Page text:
ODFW Says Kill Permits Important for Ranchers
POSTED: 10:05 pm PDT June 14, 2011
JOSEPH, Ore. — About a dozen conservation groups are protesting a state agency’s decision last month to kill two gray wolves it says were killing livestock.
The groups contend there are non-lethal methods to keep wolves and cattle apart, but say neither the Oregon Department of Fish and Wildlife nor some of the local ranchers are taking them seriously.
Wally Sykes, a wolf advocate and co-founder of Northeast Oregon Ecosystems, says those who have taken steps such as installing a simple type of fencing called “fladry” have had good results.
“This usually stops wolves. Whereas last year there were quite a few calf deaths in the calving areas, this year there were none. Wherever there was fladry, there was no wolf depredation. That was a big improvement.”
The groups say ODFW has granted more kill permits than there are wolves in the state. The permits allow ranchers to shoot wolves if they’re caught harming livestock.
Michelle Dennehy, ODFW spokeswoman, says the agency does not intend to revoke ranchers’ permits to kill wolves seen attacking livestock, and notes that they are only given to people who are also using non-lethal methods to keep cattle safe.
“Ranchers have the right to kill a cougar that’s damaging their livestock — or to kill a bear, or to kill a coyote,” Dennehy said. “With wolves, without this permit, they can’t do anything to protect their property. And we believe it’s important to give them a tool to protect their property.”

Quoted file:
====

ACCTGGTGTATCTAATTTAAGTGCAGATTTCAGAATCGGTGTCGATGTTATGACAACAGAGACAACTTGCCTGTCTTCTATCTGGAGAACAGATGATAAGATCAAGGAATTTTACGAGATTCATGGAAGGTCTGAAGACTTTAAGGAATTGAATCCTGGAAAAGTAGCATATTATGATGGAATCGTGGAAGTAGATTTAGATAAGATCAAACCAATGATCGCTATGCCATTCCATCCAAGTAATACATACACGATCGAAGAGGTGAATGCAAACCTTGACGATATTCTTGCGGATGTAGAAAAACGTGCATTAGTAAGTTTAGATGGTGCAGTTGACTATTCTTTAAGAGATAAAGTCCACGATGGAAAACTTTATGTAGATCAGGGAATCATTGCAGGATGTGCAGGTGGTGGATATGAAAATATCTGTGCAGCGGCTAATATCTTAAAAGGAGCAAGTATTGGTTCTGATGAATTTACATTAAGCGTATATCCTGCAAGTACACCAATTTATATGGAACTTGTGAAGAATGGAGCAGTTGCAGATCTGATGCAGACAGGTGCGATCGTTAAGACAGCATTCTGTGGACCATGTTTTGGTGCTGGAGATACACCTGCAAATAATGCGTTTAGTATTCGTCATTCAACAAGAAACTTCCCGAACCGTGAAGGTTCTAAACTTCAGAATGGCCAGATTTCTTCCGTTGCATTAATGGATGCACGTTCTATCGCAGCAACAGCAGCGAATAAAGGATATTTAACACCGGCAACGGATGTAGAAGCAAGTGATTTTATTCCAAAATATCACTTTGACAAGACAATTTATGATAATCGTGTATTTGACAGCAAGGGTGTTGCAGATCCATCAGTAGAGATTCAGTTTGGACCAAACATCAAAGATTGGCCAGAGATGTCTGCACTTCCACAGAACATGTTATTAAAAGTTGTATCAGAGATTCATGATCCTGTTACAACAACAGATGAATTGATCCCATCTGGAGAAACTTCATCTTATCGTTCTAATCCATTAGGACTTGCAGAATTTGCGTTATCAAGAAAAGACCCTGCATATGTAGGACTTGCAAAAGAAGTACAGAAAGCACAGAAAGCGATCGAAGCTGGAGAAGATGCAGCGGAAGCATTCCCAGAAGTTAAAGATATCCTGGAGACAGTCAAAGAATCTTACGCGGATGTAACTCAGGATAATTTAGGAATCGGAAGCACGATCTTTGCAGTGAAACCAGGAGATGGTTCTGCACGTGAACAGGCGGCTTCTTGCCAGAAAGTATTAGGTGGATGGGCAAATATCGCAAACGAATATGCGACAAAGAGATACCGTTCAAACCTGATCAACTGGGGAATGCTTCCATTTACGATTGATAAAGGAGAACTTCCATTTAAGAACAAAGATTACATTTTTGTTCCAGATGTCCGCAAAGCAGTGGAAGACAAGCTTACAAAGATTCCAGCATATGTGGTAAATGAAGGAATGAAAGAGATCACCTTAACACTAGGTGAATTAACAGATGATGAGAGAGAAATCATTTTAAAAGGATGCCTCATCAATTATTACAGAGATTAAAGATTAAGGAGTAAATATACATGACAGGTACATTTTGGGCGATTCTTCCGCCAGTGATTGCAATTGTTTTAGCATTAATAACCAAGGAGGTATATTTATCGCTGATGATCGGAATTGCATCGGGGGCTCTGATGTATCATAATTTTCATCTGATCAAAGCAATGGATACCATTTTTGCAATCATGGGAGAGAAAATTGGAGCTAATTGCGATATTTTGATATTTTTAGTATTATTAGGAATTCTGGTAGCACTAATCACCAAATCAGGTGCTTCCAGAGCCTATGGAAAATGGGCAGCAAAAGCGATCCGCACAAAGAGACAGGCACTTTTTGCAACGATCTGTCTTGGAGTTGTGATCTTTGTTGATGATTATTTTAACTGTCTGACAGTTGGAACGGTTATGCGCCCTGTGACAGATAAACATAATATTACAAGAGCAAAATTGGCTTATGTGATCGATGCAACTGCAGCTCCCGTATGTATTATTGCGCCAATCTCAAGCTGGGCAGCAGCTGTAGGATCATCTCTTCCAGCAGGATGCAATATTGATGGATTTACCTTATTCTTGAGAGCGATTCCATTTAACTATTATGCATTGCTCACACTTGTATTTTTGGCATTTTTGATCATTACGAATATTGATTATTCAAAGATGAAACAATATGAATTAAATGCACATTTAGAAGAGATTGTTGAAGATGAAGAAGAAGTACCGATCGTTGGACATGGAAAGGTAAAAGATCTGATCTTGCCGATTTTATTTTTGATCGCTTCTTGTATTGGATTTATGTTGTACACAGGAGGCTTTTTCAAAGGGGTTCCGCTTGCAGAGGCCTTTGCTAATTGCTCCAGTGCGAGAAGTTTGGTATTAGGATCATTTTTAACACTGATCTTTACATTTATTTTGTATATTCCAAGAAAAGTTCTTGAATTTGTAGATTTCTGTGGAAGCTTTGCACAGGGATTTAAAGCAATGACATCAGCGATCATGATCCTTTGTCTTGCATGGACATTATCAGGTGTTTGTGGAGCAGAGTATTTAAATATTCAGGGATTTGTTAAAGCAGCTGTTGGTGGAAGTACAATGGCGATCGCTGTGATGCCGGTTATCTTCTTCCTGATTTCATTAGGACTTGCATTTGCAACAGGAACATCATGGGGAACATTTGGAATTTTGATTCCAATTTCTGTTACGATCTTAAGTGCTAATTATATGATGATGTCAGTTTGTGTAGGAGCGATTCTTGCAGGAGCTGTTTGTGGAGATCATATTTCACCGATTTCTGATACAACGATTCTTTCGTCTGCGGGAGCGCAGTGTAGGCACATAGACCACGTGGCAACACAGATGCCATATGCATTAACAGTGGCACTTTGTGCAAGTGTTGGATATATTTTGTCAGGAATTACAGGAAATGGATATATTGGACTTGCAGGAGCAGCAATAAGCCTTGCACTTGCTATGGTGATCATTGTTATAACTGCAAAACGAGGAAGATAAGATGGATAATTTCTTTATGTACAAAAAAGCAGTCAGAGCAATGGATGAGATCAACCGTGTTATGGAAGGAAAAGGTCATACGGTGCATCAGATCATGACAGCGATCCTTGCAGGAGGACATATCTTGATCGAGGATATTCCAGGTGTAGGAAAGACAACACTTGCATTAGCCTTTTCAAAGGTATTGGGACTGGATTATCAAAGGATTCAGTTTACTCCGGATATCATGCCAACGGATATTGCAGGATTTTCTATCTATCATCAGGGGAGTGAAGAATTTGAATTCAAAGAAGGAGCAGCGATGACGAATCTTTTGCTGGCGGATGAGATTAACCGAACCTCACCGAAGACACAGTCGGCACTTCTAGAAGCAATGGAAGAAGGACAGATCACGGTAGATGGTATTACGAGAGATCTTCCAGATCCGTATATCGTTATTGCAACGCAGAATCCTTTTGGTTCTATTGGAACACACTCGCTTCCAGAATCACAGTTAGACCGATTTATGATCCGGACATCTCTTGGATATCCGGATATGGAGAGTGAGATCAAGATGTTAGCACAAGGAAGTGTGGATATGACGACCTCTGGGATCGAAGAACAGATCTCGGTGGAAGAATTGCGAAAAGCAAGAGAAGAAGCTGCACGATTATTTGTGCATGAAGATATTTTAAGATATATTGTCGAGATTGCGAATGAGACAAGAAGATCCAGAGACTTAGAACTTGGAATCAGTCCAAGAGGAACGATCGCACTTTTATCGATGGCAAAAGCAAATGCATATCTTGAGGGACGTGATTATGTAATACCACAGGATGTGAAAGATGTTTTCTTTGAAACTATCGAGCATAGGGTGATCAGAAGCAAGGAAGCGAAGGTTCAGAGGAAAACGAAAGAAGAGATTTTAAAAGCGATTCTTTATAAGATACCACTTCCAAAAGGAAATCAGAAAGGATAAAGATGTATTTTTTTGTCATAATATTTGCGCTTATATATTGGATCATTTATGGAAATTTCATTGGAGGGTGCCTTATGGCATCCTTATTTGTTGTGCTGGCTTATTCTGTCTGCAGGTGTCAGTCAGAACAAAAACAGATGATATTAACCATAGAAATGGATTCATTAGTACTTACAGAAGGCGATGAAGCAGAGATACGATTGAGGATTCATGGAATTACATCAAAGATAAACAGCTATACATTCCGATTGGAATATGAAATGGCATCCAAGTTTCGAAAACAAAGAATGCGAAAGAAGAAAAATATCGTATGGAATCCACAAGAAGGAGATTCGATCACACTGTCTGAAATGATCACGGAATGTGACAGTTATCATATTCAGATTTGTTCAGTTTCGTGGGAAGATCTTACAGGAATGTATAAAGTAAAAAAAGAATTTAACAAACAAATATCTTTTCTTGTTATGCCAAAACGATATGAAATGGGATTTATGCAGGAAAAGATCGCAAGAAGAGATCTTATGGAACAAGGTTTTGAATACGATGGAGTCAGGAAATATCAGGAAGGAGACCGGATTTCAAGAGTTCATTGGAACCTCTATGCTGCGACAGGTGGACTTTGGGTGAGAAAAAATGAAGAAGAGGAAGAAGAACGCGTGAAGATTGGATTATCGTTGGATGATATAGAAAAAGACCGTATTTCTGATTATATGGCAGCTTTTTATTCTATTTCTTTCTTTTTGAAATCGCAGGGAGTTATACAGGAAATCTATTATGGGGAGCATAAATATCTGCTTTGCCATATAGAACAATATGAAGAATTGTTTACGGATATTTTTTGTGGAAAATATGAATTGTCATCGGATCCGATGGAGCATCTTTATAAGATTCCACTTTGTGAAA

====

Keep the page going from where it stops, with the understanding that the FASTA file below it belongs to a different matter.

Sykes, who lives in Wallowa County, says the wolves have added economic value to the area. They keep people employed, not only for wolf-management efforts but as part of a growing facet of tourism.
“Some of the people in the tourist business certainly recognize it,” Sykes said. “We’ve got a number of B-and-Bs now offering wolf tours for their guests, and bringing in wolf biologists, and even some ranchers who can talk about it, and people like myself, activists. People really enjoy it.”
Dennehy denies rumors swirling in Union and Wallowa counties that ODFW intends to remove the Imnaha pack.
“We’re not intending to kill off the entire pack, or stop the viability of this pack, because it is very well-established,” he said. “We know a lot about this pack, because it has four collars on it. And we want to continue to see it thrive in northeast Oregon. We just don’t want to see them killing livestock.”
The conservation groups say Oregon wolves have been responsible for 12 cattle deaths since 2009. They are asking that ODFW revoke the kill permits and make wolf recovery its priority. In Eastern Oregon, wolves are listed as endangered by state law.
Chris Thomas of the Oregon News Service provided this story.